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So Let it be Written, So Let it be Done

On June 9, President Alberto Fernández ordered the nationalization of Vicentin, one of Argentina’s major exporters of soy-based products. He justified the decision by describing the takeover as an effort to rescue the firm from bankruptcy and prevent a foreign acquisition. The decision was controversial, igniting debate over both the wisdom of the executive order and its constitutionality. Massive protests broke out throughout the country, and Mr. Fernández has since stepped back from the nationalization, acknowledging he miscalculated the public response.

Though the Vicentin decision was unexpected, it was only one of 52 decrees of necessity and urgency (DNUs) Mr. Fernández has signed since his inauguration in December. That pace – 7.2 DNUs per month – is the greatest reliance on executive orders among Argentina’s last six presidents. The last president to rely more on DNUs was Eduardo Duhalde (2002-2003), who presided over the immediate aftermath of Argentina’s 2001 economic meltdown.

To be fair, DNUs, as the name suggests, are designed for exceptional circumstances that require swift government action, and Mr. Fernández’s presidency has been defined by extraordinary national trials. He inherited a debt crisis, and after only three months in office, Argentina reported its first case of COVID-19. Early in the pandemic, Argentina’s congress struggled to open up under a national lockdown. Still, executive orders, in Argentina and elsewhere, are ripe for abuse, and Mr. Fernández’s rapid clip is consistent with a worrisome concentration of power among heads of state throughout Latin America.

En la Lucha

Prior to COVID-19, Mr. Fernández had issued 12 DNUs, which he justified by citing an economic emergency. These executive orders addressed issues such as public debt and capital controls. But the pandemic has turbocharged his use of DNUs.

On March 12, Mr. Fernández issued his first pandemic-related DNU, declaring a year-long public health emergency. The executive order included regulations regarding social distancing and self-reporting of symptoms, banned international flights and prohibited public events. Since then, Mr. Fernández has issued an additional 33 DNUs related to the coronavirus, including an order closing national borders and another establishing an emergency public assistance program.

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Top-Heavy Democracy

Since Argentina’s democratization in 1983, the use of DNUs has been controversial. President Carlos Menem (1989-1999) was notorious for governing by executive order, as he carried out drastic pro-market reforms. Mr. Menem had inherited a country beset by hyperinflation and rising poverty. To avoid resistance from congress and courts, he trampled upon institutional checks and balances, including by packing the supreme court. By the end of his first term, he had signed a record 336 DNUs.

In 1993, Mr. Menem sought to amend the constitution to allow for his re-election in 1995. He and former President Raúl Alfosín signed the Olivos Pact that assured opposition support for the constitutional reforms of 1994. For Mr. Menem, the cost of that deal included a reduction of his power, such as a shortening of the presidential term from six years to four, and new constraints on a president’s reliance on DNUs to limit their use to actual emergencies. But the reform failed to temper DNU use, and Mr. Menem’s signing of executive orders actually increased, from 6.3 per month to 7.8.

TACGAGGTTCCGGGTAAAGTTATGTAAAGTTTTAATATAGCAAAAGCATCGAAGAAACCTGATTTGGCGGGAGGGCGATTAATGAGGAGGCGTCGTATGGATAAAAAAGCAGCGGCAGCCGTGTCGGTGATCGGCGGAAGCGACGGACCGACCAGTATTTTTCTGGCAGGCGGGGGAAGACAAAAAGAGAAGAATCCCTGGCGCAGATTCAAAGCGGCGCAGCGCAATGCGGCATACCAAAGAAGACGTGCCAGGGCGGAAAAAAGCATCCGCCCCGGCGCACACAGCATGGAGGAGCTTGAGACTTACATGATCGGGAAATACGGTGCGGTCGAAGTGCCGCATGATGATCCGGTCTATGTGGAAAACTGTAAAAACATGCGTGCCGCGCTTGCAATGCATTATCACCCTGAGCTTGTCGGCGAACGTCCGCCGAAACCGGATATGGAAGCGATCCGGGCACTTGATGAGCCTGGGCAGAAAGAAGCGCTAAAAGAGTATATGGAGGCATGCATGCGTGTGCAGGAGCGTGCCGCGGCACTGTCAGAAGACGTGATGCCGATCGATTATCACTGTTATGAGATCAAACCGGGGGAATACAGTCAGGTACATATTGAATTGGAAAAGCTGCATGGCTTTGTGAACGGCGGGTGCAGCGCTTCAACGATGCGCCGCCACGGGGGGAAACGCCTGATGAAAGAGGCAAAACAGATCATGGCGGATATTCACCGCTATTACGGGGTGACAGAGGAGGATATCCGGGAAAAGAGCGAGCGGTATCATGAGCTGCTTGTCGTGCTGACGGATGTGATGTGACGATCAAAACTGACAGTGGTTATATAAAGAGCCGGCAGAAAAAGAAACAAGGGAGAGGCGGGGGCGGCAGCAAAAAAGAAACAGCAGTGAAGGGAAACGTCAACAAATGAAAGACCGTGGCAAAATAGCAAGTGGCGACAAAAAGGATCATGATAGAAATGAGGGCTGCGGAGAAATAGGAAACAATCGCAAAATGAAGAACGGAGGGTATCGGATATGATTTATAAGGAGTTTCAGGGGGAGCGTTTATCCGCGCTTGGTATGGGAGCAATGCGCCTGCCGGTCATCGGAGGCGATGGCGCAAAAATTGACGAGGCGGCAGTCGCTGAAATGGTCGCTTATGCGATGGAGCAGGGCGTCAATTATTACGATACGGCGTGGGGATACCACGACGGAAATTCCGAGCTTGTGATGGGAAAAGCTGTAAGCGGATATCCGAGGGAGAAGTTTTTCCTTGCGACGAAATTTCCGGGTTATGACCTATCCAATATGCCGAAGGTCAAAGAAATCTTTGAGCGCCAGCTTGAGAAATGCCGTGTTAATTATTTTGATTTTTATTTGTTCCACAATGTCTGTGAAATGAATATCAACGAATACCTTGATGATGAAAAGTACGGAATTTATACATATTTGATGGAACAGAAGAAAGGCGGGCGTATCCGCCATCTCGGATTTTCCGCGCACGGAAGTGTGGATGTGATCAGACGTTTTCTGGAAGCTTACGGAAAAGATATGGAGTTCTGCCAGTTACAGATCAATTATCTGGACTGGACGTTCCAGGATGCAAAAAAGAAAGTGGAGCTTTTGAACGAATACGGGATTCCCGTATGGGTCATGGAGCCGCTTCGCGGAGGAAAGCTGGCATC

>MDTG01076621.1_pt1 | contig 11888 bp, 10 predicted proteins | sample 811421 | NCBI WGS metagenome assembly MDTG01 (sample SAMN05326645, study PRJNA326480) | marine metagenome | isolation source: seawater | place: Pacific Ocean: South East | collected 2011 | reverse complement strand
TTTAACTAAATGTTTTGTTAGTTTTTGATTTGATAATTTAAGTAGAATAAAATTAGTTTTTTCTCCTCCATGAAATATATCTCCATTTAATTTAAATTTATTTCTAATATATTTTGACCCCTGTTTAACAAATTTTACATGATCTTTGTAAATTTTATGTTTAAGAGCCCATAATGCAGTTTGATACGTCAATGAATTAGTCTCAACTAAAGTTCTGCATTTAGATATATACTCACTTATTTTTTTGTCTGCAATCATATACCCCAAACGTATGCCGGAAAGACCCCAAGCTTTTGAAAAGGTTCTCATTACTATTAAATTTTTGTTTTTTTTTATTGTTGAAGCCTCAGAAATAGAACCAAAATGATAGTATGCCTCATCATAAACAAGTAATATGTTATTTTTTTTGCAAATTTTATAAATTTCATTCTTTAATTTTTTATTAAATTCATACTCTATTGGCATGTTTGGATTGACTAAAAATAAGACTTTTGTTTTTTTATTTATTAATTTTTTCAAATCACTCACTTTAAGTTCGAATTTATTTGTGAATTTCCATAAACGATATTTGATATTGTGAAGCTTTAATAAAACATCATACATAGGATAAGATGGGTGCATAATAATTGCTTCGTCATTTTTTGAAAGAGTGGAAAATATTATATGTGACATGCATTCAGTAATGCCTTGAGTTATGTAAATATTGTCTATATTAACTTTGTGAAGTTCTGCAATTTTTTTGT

In 1999, Argentines elected centrist Fernando De la Rúa as president. He led Argentina in a period of economic and social chaos, and is remembered for a notorious DNU, in December 2001, known as the “corralito,” which severely restricted cash withdrawals and sparked violent demonstrations. Mr. De la Rúa resigned on December 20, 2001, escaping the Casa Rosada in a helicopter.

The next month, January 2002, lawmakers selected Eduardo Duhalde as interim president. As he sought to overcome the economic crisis, including the fallout from a $100 billion default, Mr. Duhalde signed an average of 9.6 DNUs a month.

Argentina’s economy and politics stabilized after 2003, and the number of DNUs began to decline. Mr. Duhalde’s successor, Néstor Kirchner, issued only 4.3 DNUs per month in his four years in office. Mr. Kirchner’s successor, his wife, Cristina Fernández de Kirchner, used the power even less often in her eight years in office, issuing only 0.8 DNUs per month, partly because she enjoyed a generally supportive congress. But DNUs remained a potent tool. Among Ms. Fernández de Kirchner’s executive orders included the 2010 sacking of the central bank president and the 2012 expropriation of the state-owned oil company YPF.

President Mauricio Macri won the 2015 election on a platform to increase institutional accountability and transparency. Overall, he issued only 1.3 DNUs per month, despite presiding over the country’s worst economic recession since 2001. Many of the DNUs he signed related to the economy, including the re-implementation of price controls he had removed shortly after succeeding Ms. Fernández de Kirchner.

Apocalypse Then, Apocalypse Now

For Mr. Fernández, the renewed prominence of the DNU is clearly due to the country’s economic and public health crises. Argentina, locked down for more than 100 days to slow the spread of COVID-19, is suffering a devastating economic contraction, even as daily cases rise.

Still, although most of Mr. Fernández’s DNUs are directly related to the pandemic, he has also used executive orders to advance controversial economic policies, such as the Vicentin nationalization, provoking renewed concerns about excessive presidential power in Argentina.

About the Author

Sara Torres_Summer 2020_LAP

Sara Torres

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